Wall Balls & Rowing For Pregnant & Postpartum Athletes: CrossFit Open 19.1

Here we are, back to the Open! I’ll be posting weekly with tips on how to approach the workouts if you are pregnant or postpartum.

First - when I’m talking postpartum that could be a huge range of years. Most definitely I would apply this advice to anyone in their first year postpartum because healing is still happening, sleep is still likely lacking, and it’s still the rebuilding phase of working out post pregnancy. But, I would also apply this advice to anyone who is years postpartum but is experiencing pelvic floor and/or core symptoms: leaking, significant diastasis, prolapse, pelvic pain, etc.

Before we get to the individual workouts, I recommend reading “Why The CrossFit Open Can Wait.” While it’s not specific to the individual workouts, I talk all about the mindset side of the Open if you are pregnant or postpartum, and feeling feeling left out of the fun this year.

Open Workout 19.1:

15-minute AMRAP

  • 19 wall balls

  • 19 cal row

3 things pop out at me for this workout:

  1. High volume: You can accumulate A LOT of reps in 15-minutes, regardless of the fact it’s “just” a 14lb or 10lb ball.

  2. Alignment during wall balls: There can be a tendency to thrust your rib cage which throws your core & pelvic floor alignment out, which may or may not cause an increase in symptoms (pelvic floor heaviness for example). Rib thrusting during pregnancy while loading overhead is also not something I would recommend in order to be mindful of your diastasis.

  3. Breath holding during wall balls: A tendency as it gets tougher with more and more reps is to breath hold during the movement, which puts extra pressure on your pelvic floor as well as core.

  4. Rowing pressure on core: Core positioning and engagement required by rowing can cause coning for pregnant women, as well as postpartum women with diastasis.

Considerations & Modifications:

  • High volume workout considerations:

    • Take set rest breaks after each movement. Example: Take 20-30 seconds rest after completing your full set of wall balls, or 10-15 seconds rest after each set of 5 wall balls, and 20-30 seconds rest after completing your row. If pregnant, aim to work at a pace that allows you to carry on a conversation.

    • Reduce the number of reps and cals performed each round to allow better attention to your reps, and not performing as many at that exhausted point. For example, 10 wall balls and 10 calorie row, still implementing the conversational pace if pregnant.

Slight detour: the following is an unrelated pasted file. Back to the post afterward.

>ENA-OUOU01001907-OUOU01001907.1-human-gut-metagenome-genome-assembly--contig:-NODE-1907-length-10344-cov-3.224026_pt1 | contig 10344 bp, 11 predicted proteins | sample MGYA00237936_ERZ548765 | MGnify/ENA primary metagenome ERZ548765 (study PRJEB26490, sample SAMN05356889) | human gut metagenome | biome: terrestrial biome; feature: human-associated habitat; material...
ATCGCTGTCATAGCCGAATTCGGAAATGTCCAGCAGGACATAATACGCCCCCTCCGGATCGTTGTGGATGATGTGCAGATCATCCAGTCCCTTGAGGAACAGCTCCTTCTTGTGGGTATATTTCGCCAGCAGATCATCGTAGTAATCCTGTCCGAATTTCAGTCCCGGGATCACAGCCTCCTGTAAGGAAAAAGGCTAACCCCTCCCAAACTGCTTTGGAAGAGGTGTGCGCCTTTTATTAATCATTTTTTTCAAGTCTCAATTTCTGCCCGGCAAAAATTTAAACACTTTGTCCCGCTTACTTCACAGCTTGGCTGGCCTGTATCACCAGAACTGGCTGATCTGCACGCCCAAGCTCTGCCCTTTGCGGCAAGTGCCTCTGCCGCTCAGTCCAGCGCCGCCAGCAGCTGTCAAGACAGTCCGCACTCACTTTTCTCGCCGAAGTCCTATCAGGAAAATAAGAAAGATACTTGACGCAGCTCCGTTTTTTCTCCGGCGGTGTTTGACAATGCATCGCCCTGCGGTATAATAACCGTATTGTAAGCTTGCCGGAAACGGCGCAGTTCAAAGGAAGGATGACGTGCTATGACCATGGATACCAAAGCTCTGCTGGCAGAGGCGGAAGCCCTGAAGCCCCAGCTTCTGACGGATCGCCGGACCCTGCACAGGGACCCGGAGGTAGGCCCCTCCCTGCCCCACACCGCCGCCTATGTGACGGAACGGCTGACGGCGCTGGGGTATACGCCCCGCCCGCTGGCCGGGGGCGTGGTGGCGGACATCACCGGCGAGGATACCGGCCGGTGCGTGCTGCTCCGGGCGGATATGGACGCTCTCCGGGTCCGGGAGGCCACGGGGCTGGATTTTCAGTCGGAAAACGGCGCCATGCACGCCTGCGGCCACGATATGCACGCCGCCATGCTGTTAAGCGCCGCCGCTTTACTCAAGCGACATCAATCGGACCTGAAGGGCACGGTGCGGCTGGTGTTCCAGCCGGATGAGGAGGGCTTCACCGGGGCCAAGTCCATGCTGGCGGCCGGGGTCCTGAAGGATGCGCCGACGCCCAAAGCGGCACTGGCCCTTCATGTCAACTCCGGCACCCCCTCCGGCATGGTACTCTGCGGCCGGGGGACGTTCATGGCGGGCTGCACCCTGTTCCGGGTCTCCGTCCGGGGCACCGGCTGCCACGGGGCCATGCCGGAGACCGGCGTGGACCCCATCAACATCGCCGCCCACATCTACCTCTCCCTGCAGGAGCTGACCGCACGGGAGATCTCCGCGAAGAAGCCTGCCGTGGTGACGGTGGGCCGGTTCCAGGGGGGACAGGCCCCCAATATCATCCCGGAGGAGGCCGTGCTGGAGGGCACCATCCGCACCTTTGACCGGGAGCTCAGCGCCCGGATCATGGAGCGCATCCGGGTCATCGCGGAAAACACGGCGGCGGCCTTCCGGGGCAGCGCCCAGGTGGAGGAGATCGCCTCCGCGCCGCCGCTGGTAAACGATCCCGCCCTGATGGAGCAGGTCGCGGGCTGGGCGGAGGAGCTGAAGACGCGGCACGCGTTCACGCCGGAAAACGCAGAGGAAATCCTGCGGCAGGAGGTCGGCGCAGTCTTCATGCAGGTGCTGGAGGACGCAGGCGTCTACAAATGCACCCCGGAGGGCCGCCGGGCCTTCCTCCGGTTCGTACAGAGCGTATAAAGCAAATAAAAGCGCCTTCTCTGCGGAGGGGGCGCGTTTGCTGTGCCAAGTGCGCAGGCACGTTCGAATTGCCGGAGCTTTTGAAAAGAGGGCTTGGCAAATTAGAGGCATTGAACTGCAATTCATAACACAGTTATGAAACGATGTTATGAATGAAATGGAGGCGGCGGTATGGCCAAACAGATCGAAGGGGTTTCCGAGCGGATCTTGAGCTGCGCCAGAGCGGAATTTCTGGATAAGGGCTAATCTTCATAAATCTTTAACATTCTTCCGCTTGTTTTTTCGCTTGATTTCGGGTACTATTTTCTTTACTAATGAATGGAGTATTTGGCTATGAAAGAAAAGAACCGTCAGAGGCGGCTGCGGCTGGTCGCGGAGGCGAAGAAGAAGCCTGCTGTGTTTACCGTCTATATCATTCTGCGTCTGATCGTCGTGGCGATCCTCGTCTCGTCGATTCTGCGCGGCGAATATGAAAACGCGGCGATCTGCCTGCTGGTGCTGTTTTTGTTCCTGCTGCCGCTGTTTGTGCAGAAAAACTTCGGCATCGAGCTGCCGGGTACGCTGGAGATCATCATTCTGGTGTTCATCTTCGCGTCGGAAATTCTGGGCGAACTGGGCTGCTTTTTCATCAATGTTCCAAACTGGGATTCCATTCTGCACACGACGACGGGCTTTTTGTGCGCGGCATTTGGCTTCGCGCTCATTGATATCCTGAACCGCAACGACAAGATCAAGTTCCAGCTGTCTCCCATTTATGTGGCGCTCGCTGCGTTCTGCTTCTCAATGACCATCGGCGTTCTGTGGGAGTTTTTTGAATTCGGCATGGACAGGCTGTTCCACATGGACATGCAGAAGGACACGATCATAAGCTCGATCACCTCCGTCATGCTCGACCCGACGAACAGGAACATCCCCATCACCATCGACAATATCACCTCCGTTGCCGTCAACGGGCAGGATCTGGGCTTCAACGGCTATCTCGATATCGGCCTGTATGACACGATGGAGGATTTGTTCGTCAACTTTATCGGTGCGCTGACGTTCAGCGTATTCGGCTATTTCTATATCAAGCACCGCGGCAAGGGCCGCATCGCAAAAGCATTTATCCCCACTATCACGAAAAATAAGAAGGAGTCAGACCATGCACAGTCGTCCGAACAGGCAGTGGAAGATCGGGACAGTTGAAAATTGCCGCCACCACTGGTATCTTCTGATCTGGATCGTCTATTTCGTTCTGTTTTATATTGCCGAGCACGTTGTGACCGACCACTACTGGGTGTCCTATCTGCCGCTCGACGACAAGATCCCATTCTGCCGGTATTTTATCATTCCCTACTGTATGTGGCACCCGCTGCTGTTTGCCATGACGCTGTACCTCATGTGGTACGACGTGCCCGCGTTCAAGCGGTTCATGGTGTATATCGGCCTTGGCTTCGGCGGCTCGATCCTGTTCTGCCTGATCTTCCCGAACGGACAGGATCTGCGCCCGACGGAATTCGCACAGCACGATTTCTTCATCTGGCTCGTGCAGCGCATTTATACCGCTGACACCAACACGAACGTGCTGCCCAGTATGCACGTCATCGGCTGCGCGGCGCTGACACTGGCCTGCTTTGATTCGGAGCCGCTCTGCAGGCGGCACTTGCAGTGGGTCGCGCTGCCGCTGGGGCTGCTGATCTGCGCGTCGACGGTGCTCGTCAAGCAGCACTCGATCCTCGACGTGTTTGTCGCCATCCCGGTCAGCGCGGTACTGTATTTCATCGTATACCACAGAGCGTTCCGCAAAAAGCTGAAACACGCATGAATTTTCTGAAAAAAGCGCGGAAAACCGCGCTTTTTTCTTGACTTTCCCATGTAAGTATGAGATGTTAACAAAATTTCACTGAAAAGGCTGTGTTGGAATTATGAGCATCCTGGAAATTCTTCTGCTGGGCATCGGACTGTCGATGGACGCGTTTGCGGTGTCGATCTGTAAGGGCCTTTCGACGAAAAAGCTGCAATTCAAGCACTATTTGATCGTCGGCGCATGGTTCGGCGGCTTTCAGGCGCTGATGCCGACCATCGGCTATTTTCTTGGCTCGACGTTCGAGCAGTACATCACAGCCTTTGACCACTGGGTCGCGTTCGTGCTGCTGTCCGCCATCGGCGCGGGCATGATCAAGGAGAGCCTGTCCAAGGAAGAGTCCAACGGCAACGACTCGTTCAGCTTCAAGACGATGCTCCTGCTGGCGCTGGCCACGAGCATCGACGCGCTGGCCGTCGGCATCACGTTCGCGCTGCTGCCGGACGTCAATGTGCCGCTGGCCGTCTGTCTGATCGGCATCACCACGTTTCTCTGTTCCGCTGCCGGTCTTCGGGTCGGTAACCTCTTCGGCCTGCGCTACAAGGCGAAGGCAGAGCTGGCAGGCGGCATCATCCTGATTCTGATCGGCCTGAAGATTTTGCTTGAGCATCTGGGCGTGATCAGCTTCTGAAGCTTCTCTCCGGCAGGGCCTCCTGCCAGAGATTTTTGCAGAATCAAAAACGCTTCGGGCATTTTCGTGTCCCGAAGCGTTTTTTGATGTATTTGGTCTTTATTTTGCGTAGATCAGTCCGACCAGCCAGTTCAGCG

• Slooooow and steady. Ignore the “push the pace” cheers, and stay in your own lane, mama. Think long term here - not just 15-minutes of glory:)

Wall Balls:

  • Alignment during wall balls, specifically rib cage:

    • Consider using a lighter ball or lower height target, to be able to better control keeping your rib cage down and stacked over your rib cage.

    • Instead of wall balls, sub in med ball thrusters so you can focus on pressing overhead while keeping your rib cage down, or perform med ball squats. If the med ball is awkward, by all means, sub in dumbbells.

  • Breath holding during wall balls:

    • However you choose to breath, just ensure you ARE breathing! One option could be to inhale as you lower down, and exhale as you rise up. Another option could be to just continually breath, not necessarily matching breath to movement.

Rowing:

  • Rowing pressure on core:

    • If you notice coning of your abdomen, try stopping your pull prior to leaning back (stop at more of an upright seated position) and see if that changes the outcome.

    • Pay attention to your breathing, by exhaling as you pull, does it allow you to better control your core and avoid coning? If you aren’t comfortable matching your breath to pulls (eg. inhale as you recover, exhale as you pull your arms/push your legs) try breathing throughout - does taking away breath-holding change the outcome?

    • The above tips can also be useful if managing prolapse, as managing pressure through position and breath may also carry over to your pelvic floor, not just your abdomen and coning.

    • If altering your technique doesn’t help the coning, consider switching to the bike for calories instead.

Proof that I do as I say below - here’s me modifying my own 19.1. I’m currently doing a lot of corrective exercise for my low back, and one of the things that aggravates my back is squatting. So I did the entire workout doing wall ball lunges instead. Not as bad as it sounds when all you’ve been doing is single-leg work for 4 weeks straight :) Thank you to Jenn @ Most Physical Preparation for the pic!

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